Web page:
EPA’S DATA QUALITY OBJECTIVE PROCESS
by Karen A.
Storne, O’Brien & Gere Engineers, Inc., 5000 Brittonfield Parkway, Syracuse,
States Environmental Protection Agency (USEPA) states that all collected
data have error, no one can afford absolute certainty about the data, and
uninformed decisions associated with data collection tend to be conservative
and expensive USEPA 1997 (at Introduction to Data Quality Objectives,
Quality Assurance Division, Washington D.C., page 4). The USEPA proposed
that, before an environmental data collection project begins, criteria
should be established for decision making that is defendable. To accomplish
this, the USEPA developed the data quality objective, or DQO, process. This
is a systematic planning tool used to establish criteria for data quality,
to define tolerable error rates and to develop a data collection design.
Gathering the information for the DQO process is time-consuming and may
negatively impact the project budget and schedule.
The Quality Assurance Management Staff (QAMS) of the USEPA
developed the DQO process to improve effectiveness, efficiency, and
defensibility of decisions related to environmental data collection, while
minimizing expenditures by eliminating unnecessary duplication or overly
The DQO process is presented in the USEPA’s Guidance for the Data Quality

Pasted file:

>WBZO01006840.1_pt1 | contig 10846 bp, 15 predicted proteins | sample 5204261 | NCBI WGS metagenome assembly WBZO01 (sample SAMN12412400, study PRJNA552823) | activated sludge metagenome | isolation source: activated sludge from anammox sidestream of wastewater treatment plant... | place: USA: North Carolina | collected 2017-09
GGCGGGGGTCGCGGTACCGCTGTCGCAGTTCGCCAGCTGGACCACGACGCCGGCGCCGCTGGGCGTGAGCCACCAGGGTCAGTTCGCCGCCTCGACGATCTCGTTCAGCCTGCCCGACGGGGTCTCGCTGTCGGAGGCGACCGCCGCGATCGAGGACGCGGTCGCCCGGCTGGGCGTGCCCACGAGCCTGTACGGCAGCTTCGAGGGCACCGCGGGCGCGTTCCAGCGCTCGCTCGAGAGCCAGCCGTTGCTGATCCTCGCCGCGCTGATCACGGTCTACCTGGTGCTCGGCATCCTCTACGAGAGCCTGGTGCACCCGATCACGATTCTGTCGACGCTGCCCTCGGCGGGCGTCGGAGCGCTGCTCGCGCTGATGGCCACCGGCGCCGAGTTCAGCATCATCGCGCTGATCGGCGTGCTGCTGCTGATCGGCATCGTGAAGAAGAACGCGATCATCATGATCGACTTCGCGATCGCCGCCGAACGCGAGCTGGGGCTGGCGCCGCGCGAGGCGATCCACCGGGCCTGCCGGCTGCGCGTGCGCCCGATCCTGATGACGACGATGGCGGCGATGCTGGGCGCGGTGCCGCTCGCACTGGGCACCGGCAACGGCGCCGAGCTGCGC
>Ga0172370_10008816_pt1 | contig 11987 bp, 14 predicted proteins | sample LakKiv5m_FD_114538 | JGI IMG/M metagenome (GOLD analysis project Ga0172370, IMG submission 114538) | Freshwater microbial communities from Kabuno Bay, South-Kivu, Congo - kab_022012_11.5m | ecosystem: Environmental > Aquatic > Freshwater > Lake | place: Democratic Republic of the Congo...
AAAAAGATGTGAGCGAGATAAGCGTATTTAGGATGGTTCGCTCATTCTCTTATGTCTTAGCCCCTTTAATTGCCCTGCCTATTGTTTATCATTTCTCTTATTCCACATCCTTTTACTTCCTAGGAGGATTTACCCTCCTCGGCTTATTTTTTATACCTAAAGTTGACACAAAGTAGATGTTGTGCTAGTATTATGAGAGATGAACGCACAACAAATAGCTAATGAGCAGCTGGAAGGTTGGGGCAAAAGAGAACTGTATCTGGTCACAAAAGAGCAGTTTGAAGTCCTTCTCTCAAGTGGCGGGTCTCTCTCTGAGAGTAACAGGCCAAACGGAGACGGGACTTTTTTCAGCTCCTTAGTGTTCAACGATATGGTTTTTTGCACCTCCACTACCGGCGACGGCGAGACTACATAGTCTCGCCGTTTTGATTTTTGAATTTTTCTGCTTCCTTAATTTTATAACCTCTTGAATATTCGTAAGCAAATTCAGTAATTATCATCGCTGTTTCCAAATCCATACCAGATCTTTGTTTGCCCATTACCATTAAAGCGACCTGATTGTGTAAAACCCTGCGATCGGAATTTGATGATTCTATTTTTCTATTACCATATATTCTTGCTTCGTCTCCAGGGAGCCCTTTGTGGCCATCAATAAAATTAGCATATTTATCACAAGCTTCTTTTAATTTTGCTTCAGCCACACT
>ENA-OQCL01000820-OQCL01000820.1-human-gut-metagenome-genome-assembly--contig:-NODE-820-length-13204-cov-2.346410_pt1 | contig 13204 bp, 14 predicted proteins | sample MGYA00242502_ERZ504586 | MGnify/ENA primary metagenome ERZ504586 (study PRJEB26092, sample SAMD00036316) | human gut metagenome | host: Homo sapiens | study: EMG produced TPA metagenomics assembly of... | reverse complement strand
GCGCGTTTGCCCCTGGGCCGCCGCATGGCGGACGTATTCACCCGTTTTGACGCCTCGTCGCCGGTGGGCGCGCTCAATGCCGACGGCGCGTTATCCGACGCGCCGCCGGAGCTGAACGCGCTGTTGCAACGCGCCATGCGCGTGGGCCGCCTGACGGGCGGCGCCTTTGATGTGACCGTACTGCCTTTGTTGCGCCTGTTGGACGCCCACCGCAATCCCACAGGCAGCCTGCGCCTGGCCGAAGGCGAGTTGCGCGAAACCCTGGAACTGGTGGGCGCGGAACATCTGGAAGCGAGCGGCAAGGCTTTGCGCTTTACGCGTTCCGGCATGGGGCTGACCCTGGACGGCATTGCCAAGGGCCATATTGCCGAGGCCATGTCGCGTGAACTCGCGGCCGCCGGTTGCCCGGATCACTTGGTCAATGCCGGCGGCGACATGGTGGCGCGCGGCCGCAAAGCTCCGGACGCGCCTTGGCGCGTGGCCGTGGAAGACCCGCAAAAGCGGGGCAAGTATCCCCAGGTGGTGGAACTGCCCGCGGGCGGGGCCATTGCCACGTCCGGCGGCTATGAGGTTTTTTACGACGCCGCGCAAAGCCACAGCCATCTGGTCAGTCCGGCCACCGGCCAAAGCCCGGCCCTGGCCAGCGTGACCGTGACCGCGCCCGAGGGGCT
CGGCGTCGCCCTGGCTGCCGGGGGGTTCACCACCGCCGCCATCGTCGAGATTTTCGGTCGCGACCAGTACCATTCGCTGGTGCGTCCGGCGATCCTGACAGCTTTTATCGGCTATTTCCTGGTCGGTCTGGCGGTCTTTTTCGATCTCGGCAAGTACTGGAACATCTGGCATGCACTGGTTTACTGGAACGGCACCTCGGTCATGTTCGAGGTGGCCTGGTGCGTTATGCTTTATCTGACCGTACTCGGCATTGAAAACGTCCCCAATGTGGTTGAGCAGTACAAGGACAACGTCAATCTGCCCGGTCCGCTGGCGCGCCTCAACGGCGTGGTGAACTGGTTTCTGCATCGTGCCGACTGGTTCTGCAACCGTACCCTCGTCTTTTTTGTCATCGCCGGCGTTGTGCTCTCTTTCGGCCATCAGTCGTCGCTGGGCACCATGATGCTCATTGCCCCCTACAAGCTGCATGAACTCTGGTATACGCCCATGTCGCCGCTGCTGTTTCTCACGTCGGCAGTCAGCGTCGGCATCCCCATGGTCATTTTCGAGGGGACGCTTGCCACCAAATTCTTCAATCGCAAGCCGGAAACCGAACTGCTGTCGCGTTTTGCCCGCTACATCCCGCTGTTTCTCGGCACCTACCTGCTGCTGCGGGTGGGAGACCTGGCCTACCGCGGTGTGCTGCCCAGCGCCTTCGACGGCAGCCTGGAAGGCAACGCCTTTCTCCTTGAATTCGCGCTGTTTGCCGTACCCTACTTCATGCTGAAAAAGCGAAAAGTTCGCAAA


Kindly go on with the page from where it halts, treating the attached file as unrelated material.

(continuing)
Objectives Process, EPA QA/G-4, EPA/600/R-96/055, September 1994. The DQO
process results in qualitative and quantitative statements that are
developed through a multi-step process that includes the following:
1. State the problem to be resolved. Identify the team members, the general
the project budget, the time for the study, and the
social/political issues that may impact the project.
2. Identify the decision to be made. Identify the main issue to be resolved,
the alternative actions that would result from each resolution, and the
specific decision statement that must be resolved to address the project
3. Identify the inputs to the decision. Identify the variables to be
measured and the basis for the action level.
4. Define the boundaries of the study. Define the geographical area, the
concern, the homogeneous strata, the time frame, the start
and ending time periods, the scale of the decision, and the practical
constraints for the project.
5. Develop a decision rule. The decision rule involves the population
parameter of interest, the scale of the decision making, the action level,
and the alternative action. Develop the test of the hypothesis and decision
6. Specify the tolerable limits on decision errors. Determine the
consequences of each decision error, the quantitation limits of the error,
the range of the parameter of interest, the grey region, and the acceptable
probability of committing decision errors, or how much error is acceptable
before the data becomes unusable.
7. Optimize the design for obtaining the data. Choose a sampling design that
the DQO requirements and the budget.